New York Times Best Selling Author

The Persian Pickle Club

“A colorful exploration of Depression-era Kansas and the meaning of friendship.”
—New York Times Book Review

It is the 1930s, and hard times have hit Harveyville, Kansas, where the crops are burning up and there’s not a job to be found. For Queenie Bean, a young farm wife, a highlight of each week is the gathering of the Persian Pickle Club, a group of local ladies dedicated to improving their minds, exchanging gossip, and putting their quilting skills to good use. When a new member of the club stirs up a dark secret, the women must band together to support and protect one another. In her magical, memorable novel, Sandra Dallas explores the ties that unite women through good times and bad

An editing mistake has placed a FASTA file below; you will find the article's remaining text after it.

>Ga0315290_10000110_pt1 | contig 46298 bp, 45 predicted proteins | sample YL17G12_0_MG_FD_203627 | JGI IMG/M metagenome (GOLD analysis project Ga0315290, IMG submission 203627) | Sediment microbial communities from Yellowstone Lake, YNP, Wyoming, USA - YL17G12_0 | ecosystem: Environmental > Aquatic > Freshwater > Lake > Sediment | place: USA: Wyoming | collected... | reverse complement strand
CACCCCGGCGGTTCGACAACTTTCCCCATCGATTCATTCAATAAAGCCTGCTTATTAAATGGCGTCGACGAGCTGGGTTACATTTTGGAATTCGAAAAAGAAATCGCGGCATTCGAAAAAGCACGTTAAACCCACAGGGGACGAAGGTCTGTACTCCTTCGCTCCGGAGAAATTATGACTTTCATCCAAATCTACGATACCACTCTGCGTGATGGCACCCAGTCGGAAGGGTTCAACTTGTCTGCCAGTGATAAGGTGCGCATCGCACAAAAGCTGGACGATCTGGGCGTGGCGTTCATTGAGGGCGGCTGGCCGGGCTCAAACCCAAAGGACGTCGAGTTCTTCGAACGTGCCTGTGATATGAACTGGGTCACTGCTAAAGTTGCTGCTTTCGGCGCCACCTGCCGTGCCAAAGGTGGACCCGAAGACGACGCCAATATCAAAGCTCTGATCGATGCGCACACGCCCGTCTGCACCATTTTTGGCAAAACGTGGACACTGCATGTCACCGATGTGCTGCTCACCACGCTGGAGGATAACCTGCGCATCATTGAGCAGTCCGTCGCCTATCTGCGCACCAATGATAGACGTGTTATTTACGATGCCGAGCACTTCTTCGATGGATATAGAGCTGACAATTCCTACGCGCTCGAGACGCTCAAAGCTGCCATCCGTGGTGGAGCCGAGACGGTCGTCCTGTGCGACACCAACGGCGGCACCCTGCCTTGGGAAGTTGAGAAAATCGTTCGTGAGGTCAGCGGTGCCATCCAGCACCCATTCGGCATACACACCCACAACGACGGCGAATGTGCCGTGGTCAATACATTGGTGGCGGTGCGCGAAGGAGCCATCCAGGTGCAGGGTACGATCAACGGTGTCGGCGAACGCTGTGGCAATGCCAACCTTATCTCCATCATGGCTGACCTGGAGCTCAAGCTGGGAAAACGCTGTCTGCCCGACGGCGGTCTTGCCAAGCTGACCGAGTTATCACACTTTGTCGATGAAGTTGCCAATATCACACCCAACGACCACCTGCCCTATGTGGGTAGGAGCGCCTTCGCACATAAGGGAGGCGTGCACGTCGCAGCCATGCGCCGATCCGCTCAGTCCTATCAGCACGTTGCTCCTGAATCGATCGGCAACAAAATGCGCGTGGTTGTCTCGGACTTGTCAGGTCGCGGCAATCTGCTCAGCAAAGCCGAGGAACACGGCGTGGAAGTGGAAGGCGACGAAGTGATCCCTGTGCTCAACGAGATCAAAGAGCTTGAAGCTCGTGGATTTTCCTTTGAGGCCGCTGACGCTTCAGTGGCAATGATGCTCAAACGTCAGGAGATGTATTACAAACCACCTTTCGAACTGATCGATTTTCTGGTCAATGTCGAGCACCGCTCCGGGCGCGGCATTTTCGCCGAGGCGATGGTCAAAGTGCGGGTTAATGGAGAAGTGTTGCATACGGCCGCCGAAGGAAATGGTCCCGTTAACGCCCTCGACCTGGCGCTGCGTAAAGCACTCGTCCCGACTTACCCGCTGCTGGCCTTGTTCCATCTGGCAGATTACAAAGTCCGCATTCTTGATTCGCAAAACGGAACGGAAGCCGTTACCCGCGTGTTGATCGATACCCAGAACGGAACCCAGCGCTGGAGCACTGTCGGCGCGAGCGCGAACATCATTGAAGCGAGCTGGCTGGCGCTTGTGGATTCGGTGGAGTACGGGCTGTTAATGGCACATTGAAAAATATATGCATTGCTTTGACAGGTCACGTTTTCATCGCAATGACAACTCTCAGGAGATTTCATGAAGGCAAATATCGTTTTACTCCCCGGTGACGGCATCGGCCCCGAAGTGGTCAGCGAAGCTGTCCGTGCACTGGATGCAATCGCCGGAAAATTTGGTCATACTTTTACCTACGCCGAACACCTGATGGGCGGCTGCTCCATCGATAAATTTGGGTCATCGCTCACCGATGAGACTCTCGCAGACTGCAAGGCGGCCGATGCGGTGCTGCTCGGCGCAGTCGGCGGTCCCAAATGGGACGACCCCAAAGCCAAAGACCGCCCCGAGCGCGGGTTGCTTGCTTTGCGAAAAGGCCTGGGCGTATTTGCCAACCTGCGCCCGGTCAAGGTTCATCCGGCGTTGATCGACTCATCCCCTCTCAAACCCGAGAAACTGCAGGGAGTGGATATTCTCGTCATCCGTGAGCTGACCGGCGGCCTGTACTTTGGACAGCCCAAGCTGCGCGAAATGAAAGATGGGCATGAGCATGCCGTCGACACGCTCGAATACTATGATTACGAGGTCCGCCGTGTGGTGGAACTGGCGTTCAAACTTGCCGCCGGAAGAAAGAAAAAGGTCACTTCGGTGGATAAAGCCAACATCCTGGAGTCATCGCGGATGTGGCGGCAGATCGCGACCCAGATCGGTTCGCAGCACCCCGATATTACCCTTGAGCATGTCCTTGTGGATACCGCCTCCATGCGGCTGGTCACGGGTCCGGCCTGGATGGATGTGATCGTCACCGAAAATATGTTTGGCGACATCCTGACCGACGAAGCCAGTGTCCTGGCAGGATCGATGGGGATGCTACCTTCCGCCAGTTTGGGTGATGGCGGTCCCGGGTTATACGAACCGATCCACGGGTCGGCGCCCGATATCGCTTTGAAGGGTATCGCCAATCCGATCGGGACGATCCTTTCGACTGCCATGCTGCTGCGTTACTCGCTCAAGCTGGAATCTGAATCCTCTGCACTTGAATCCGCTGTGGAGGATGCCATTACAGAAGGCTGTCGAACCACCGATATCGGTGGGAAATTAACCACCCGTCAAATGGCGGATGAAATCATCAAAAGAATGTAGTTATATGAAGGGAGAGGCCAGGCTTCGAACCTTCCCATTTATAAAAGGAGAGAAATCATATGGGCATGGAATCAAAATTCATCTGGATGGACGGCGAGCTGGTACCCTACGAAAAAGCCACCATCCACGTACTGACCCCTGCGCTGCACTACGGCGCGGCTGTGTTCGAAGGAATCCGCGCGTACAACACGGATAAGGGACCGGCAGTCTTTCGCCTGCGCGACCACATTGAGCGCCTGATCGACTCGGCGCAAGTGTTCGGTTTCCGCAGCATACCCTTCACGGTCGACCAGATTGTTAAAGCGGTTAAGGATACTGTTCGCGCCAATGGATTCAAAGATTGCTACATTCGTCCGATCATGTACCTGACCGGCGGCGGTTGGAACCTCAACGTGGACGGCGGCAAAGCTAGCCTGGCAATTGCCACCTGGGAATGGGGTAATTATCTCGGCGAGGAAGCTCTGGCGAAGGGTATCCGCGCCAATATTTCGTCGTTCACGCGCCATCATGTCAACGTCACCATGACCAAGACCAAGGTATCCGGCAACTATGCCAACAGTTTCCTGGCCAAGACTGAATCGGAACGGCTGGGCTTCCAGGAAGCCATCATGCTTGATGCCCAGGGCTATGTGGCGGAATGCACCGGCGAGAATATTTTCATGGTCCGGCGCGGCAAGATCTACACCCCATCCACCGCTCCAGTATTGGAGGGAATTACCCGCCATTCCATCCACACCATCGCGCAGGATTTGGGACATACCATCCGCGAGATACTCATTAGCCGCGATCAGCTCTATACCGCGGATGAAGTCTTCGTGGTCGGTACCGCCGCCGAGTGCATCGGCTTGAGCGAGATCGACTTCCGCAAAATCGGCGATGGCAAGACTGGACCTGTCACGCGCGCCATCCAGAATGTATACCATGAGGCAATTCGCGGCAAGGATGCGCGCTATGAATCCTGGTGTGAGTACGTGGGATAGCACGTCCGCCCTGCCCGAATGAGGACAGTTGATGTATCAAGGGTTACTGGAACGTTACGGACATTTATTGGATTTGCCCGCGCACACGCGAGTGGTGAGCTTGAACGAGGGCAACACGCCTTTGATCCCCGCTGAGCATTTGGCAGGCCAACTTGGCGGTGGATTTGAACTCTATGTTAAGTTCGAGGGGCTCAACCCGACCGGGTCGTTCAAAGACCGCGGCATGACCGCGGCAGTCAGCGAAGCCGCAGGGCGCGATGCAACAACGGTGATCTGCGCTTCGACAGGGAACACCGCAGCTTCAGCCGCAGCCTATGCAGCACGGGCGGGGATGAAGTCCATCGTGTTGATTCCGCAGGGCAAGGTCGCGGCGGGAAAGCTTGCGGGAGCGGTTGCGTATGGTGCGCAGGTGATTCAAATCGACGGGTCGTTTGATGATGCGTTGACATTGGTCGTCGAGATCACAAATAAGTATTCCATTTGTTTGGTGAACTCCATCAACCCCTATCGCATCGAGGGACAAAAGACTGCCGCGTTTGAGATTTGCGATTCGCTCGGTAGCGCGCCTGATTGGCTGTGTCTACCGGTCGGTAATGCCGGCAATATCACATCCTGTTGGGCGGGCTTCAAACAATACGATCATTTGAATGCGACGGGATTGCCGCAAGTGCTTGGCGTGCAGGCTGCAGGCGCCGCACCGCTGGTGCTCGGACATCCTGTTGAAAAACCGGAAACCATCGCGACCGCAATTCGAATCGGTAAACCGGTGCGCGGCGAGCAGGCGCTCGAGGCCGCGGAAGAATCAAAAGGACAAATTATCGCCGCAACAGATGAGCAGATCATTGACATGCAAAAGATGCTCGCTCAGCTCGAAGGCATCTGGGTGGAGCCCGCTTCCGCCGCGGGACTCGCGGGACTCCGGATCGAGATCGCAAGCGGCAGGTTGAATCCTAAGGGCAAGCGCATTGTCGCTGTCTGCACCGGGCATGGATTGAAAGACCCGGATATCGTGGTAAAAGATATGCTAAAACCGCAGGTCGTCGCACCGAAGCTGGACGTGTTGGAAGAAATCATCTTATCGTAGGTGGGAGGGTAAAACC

Author’s Note

In 1933, shortly after they were married in Illinois, my parents both lost their jobs. So they moved to Harveyville, Kansas to live on my paternal grandparents’ farm and earn their keep by doing farm work. One morning, a neighbor stopped by and offered to pay a dollar for a day’s work in the fields. Dad and his brother flipped a coin to see which one of them would get the job. Dad won, and he worked so hard that he finished up by noon and was paid just four bits. That was the only money he earned all summer. My parents are not Tom and Rita in The Persian Pickle Club, but their desire to move off the farm gave me the idea for the book. By the way, the Ritter farm is my grandparents’ farm in Harveyville, and Mrs. Ritter is based on Grandma Dallas.


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